The top candidate to lead Southern California's air quality agency is a former U.S. Environmental Protection Agency official who now works as a consultant to industry, The Times has learned.
The South Coast Air Quality Management District board could appoint Wayne Nastri as early as Friday, according to air district sources who were not authorized to discuss personnel matters. Nastri served as administrator of the EPA's Pacific Southwest region from 2001 to 2009, during the George W. Bush administration.
The move comes after Republicans gained a majority on the air quality board earlier this year as part of a campaign to make emissions rules friendlier to businesses. The panel fired longtime executive Barry Wallerstein on March 4 and let stand oil industry-backed rules it adopted in December that govern smog-forming emissions from refineries and other large facilities.
Those decisions have come under attack by state officials and environmental groups, who have raised alarms over the shift toward pollution regulation in the nation's smoggiest basin.
Nastri, who is president of the environmental and energy consulting firm E4 Strategic Solutions, served on the air quality board from 1997 to 1998 as an appointee of Gov. Pete Wilson. Nastri's firm has represented companies with business before the air quality board, including Quemetco Inc., which operates a lead-acid battery recycling plant in the City of Industry.
He drew praise from some environmentalists, who say his credentials and experience with pollution regulation make him well-qualified.
"He has a strong environmental record, a good sense of strategy and an understanding of how important the public is in environmental decision-making," said Joel Reynolds, western director and senior attorney at the Natural Resources Defense Council.
Reynolds worked in recent years with Nastri when he represented opponents of a proposal to dig a massive open-pit gold and copper mine in the Bristol Bay watershed in Alaska.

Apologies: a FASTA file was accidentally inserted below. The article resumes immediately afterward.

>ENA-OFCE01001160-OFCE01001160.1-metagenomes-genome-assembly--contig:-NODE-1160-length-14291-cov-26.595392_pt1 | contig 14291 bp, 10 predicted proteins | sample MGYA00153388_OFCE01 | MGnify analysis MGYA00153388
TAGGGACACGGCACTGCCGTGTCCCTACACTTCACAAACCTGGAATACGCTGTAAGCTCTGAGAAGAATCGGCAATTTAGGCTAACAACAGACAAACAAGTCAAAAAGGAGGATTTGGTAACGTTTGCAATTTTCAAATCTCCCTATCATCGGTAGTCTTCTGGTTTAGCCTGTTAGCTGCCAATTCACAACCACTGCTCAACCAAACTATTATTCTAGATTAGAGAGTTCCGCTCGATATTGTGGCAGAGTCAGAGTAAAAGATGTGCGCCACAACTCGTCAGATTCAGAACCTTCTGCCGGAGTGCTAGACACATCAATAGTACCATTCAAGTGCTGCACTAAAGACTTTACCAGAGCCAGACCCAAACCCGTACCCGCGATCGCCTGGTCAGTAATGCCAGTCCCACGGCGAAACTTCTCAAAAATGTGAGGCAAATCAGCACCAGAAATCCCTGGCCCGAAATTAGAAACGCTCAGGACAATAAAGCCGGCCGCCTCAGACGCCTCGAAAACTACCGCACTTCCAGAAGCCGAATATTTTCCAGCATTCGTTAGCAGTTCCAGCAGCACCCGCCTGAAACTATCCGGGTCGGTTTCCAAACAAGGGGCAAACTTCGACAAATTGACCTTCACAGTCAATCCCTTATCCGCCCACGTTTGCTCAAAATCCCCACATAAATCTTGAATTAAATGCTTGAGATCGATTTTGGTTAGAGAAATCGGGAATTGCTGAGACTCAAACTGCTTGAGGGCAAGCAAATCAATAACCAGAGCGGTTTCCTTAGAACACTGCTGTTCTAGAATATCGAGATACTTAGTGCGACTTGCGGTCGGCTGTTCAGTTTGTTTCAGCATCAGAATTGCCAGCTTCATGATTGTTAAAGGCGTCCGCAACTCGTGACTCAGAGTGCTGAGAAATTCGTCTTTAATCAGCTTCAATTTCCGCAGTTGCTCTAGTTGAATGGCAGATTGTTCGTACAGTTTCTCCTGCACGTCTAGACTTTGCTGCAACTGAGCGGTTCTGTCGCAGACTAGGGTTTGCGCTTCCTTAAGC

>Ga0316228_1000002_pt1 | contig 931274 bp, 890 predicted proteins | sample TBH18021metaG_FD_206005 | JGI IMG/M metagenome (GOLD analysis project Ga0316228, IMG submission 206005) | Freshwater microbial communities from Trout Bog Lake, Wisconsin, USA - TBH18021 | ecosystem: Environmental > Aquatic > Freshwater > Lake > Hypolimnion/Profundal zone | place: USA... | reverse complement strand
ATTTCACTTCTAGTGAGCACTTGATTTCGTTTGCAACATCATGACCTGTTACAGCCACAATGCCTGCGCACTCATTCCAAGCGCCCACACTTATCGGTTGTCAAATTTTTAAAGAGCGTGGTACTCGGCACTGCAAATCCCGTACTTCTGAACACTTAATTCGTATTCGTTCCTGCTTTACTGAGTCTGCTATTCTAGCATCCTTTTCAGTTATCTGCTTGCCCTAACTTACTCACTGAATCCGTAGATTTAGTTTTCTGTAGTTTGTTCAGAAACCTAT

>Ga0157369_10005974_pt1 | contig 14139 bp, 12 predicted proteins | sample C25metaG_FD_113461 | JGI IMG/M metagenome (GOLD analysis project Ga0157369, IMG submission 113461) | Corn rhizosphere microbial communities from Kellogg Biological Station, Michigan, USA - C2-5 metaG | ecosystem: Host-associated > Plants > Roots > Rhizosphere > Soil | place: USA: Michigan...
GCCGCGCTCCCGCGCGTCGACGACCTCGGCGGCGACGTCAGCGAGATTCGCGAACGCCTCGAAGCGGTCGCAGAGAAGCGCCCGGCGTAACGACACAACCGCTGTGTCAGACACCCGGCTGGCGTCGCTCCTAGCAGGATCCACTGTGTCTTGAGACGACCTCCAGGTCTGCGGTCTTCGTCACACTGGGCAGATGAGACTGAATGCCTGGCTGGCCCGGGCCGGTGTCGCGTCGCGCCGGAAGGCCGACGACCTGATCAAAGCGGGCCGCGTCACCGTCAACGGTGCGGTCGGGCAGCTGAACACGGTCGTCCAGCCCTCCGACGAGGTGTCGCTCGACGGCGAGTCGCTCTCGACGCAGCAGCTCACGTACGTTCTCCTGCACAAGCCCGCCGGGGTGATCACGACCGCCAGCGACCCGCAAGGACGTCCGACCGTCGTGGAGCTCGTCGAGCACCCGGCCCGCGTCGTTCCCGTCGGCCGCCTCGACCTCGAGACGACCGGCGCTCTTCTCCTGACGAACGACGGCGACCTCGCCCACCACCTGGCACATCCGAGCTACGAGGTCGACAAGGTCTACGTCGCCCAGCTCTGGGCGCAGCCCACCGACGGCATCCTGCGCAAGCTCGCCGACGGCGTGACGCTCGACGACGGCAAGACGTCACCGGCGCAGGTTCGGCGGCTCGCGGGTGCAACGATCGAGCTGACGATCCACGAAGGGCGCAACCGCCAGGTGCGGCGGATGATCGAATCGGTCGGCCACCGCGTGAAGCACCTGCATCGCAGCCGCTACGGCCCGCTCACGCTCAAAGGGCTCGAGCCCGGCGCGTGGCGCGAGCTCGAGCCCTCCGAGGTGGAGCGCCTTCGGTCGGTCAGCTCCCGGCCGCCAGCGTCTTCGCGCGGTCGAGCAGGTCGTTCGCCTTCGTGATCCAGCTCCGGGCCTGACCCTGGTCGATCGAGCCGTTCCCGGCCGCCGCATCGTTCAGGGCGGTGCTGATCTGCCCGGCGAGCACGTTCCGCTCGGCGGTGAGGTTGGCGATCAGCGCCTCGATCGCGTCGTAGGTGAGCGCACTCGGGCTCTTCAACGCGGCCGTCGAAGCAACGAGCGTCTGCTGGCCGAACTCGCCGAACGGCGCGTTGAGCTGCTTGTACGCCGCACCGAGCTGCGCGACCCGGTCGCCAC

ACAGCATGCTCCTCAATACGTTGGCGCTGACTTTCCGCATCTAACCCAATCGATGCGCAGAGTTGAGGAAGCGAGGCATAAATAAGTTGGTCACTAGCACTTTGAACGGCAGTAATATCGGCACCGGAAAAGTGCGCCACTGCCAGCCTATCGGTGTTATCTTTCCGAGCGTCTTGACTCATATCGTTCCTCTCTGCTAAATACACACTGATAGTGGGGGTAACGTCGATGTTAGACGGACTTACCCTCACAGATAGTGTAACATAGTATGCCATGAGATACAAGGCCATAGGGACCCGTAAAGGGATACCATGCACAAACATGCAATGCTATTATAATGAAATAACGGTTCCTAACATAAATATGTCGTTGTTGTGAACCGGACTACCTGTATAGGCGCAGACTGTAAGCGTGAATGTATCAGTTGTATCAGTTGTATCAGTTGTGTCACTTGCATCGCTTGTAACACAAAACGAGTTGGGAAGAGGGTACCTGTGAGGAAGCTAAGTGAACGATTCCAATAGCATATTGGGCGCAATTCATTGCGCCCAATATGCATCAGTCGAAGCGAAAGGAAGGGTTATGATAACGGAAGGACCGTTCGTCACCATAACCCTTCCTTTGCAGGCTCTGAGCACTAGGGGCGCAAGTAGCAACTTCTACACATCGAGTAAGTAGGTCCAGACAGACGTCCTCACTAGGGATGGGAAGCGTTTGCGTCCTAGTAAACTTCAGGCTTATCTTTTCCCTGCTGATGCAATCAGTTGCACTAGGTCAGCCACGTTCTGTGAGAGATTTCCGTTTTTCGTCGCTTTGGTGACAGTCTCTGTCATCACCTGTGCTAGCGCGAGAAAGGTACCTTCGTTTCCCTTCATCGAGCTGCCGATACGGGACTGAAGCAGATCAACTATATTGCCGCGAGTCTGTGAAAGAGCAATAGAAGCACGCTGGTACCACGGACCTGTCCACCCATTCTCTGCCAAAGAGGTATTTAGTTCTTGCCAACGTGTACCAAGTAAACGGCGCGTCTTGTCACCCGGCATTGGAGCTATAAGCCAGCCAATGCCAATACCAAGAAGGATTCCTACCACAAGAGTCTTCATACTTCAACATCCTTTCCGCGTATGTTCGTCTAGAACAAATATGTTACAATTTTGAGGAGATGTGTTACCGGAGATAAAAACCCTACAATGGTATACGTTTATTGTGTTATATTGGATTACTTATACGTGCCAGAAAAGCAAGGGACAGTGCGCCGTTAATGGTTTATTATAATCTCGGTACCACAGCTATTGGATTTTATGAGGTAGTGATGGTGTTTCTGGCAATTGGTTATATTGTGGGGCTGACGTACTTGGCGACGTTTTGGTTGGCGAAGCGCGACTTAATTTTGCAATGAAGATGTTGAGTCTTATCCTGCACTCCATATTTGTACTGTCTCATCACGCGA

An audit last year by the U.S. EPA's Office of Inspector General found that regional administrator Nastri made "excessive trips to Southern California and claimed ineligible travel costs" by traveling almost every weekend from the agency's Region 9 offices in San Francisco to his home in Orange County. Of 88 trips Nastri took from October 2006 to January 2009, 51 were to travel home, at a cost of $69,000, the report said.
Nastri could not be reached for comment.
The air quality board's personnel committee voted 4-0 in closed session last week to authorize the agency's general counsel to negotiate a contract and compensation with an unnamed candidate, a report from the March 23 meeting said.
The full air board is scheduled to meet in closed session Friday to consider the appointment, according to a publicly posted agenda.
Board members reached by The Times declined to comment on a personnel matter on the advice of legal counsel.
The change in leadership comes at a critical time for the agency, which is responsible for adopting rules to curb pollution and protect the health of 17 million people across Los Angeles, Orange, Riverside and San Bernardino counties.
Staff is preparing a new air quality plan for how the region must cut emissions to meet federal health standards for ozone and fine particulate matter. The plan, due later this year, is expected to stoke considerable debate about what control measures regulators should rely on and which industries and pollution sources should be targeted.
Chief Financial Officer Michael B. O'Kelly has been serving as the air quality board's acting executive since Wallerstein's ouster.